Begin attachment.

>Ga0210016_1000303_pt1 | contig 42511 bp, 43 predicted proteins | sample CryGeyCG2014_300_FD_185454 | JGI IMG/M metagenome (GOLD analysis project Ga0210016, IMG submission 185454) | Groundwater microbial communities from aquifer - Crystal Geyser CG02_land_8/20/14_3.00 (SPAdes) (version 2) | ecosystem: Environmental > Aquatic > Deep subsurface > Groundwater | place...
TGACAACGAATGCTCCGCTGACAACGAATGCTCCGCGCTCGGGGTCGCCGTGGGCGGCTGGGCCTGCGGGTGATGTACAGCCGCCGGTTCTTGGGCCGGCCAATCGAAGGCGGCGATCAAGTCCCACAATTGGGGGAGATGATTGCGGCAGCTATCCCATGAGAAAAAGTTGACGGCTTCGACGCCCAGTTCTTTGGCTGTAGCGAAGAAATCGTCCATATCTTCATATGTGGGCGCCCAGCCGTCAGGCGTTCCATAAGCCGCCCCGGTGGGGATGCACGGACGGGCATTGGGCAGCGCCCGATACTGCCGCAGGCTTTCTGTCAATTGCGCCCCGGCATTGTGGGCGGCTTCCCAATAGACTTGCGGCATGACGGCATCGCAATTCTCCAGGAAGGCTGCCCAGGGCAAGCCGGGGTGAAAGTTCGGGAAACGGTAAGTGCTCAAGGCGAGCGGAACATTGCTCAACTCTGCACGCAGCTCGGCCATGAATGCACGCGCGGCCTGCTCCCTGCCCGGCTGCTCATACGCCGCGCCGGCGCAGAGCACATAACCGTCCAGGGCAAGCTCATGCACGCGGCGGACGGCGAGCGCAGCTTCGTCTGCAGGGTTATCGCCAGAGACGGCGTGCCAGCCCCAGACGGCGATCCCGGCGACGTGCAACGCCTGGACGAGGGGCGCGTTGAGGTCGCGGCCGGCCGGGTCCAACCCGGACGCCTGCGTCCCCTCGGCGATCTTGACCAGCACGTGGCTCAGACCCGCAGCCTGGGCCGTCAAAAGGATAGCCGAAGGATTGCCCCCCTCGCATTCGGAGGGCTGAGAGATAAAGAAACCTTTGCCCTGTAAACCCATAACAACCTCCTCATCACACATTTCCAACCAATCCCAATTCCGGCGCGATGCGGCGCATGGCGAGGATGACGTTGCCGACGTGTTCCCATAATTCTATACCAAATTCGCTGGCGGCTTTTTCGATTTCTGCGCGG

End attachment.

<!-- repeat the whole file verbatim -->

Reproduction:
>Ga0210016_1000303_pt1 | contig 42511 bp, 43 predicted proteins | sample CryGeyCG2014_300_FD_185454 | JGI IMG/M metagenome (GOLD analysis project Ga0210016, IMG submission 185454) | Groundwater microbial communities from aquifer - Crystal Geyser CG02_land_8/20/14_3.00 (SPAdes) (version 2) | ecosystem: Environmental > Aquatic > Deep subsurface > Groundwater | place...
TGACAACGAATGCTCCGCTGACAACGAATGCTCCGCGCTCGGGGTCGCCGTGGGCGGCTGGGCCTGCGGGTGATGTACAGCCGCCGGTTCTTGGGCCGGCCAATCGAAGGCGGCGATCAAGTCCCACAATTGGGGGAGATGATTGCGGCAGCTATCCCATGAGAAAAAGTTGACGGCTTCGACGCCCAGTTCTTTGGCTGTAGCGAAGAAATCGTCCATATCTTCATATGTGGGCGCCCAGCCGTCAGGCGTTCCATAAGCCGCCCCGGTGGGGATGCACGGACGGGCATTGGGCAGCGCCCGATACTGCCGCAGGCTTTCTGTCAATTGCGCCCCGGCATTGTGGGCGGCTTCCCAATAGACTTGCGGCATGACGGCATCGCAATTCTCCAGGAAGGCTGCCCAGGGCAAGCCGGGGTGAAAGTTCGGGAAACGGTAAGTGCTCAAGGCGAGCGGAACATTGCTCAACTCTGCACGCAGCTCGGCCATGAATGCACGCGCGGCCTGCTCCCTGCCCGGCTGCTCATACGCCGCGCCGGCGCAGAGCACATAACCGTCCAGGGCAAGCTCATGCACGCGGCGGACGGCGAGCGCAGCTTCGTCTGCAGGGTTATCGCCAGAGACGGCGTGCCAGCCCCAGACGGCGATCCCGGCGACGTGCAACGCCTGGACGAGGGGCGCGTTGAGGTCGCGGCCGGCCGGGTCCAACCCGGACGCCTGCGTCCCCTCGGCGATCTTGACCAGCACGTGGCTCAGACCCGCAGCCTGGGCCGTCAAAAGGATAGCCGAAGGATTGCCCCCCTCGCATTCGGAGGGCTGAGAGATAAAGAAACCTTTGCCCTGTAAACCCATAACAACCTCCTCATCACACATTTCCAACCAATCCCAATTCCGGCGCGATGCGGCGCATGGCGAGGATGACGTTGCCGACGTGTTCCCATAATTCTATACCAAATTCGCTGGCGGCTTTTTCGATTTCTGCGCGG